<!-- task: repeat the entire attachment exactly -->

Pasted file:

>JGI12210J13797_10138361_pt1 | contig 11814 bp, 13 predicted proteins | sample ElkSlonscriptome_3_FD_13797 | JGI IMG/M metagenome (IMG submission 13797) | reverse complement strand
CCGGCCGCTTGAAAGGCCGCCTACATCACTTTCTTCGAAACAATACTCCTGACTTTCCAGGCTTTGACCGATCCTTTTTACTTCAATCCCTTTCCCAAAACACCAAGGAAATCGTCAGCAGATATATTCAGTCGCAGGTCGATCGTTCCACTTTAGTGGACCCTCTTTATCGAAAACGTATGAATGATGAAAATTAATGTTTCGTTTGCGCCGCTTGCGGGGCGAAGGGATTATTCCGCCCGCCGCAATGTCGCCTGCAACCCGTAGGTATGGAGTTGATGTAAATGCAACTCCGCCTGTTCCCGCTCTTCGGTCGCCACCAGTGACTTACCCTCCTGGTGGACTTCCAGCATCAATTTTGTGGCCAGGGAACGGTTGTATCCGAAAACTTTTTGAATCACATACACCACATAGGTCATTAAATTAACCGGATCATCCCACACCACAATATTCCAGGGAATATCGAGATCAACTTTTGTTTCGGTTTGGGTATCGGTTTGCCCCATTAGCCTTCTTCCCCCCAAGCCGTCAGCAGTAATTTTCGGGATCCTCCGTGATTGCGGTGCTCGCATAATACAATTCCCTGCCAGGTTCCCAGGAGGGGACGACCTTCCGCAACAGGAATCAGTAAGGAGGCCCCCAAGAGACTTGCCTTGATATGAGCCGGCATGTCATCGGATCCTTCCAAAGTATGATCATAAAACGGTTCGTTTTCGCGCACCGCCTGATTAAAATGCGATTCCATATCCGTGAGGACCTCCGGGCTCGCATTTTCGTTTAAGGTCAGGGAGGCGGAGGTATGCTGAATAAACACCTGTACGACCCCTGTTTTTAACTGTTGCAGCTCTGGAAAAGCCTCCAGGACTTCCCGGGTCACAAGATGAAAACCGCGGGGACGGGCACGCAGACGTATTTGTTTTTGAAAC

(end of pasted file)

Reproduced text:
>JGI12210J13797_10138361_pt1 | contig 11814 bp, 13 predicted proteins | sample ElkSlonscriptome_3_FD_13797 | JGI IMG/M metagenome (IMG submission 13797) | reverse complement strand
CCGGCCGCTTGAAAGGCCGCCTACATCACTTTCTTCGAAACAATACTCCTGACTTTCCAGGCTTTGACCGATCCTTTTTACTTCAATCCCTTTCCCAAAACACCAAGGAAATCGTCAGCAGATATATTCAGTCGCAGGTCGATCGTTCCACTTTAGTGGACCCTCTTTATCGAAAACGTATGAATGATGAAAATTAATGTTTCGTTTGCGCCGCTTGCGGGGCGAAGGGATTATTCCGCCCGCCGCAATGTCGCCTGCAACCCGTAGGTATGGAGTTGATGTAAATGCAACTCCGCCTGTTCCCGCTCTTCGGTCGCCACCAGTGACTTACCCTCCTGGTGGACTTCCAGCATCAATTTTGTGGCCAGGGAACGGTTGTATCCGAAAACTTTTTGAATCACATACACCACATAGGTCATTAAATTAACCGGATCATCCCACACCACAATATTCCAGGGAATATCGAGATCAACTTTTGTTTCGGTTTGGGTATCGGTTTGCCCCATTAGCCTTCTTCCCCCCAAGCCGTCAGCAGTAATTTTCGGGATCCTCCGTGATTGCGGTGCTCGCATAATACAATTCCCTGCCAGGTTCCCAGGAGGGGACGACCTTCCGCAACAGGAATCAGTAAGGAGGCCCCCAAGAGACTTGCCTTGATATGAGCCGGCATGTCATCGGATCCTTCCAAAGTATGATCATAAAACGGTTCGTTTTCGCGCACCGCCTGATTAAAATGCGATTCCATATCCGTGAGGACCTCCGGGCTCGCATTTTCGTTTAAGGTCAGGGAGGCGGAGGTATGCTGAATAAACACCTGTACGACCCCTGTTTTTAACTGTTGCAGCTCTGGAAAAGCCTCCAGGACTTCCCGGGTCACAAGATGAAAACCGCGGGGACGGGCACGCAGACGTATTTGTTTTTGAAAC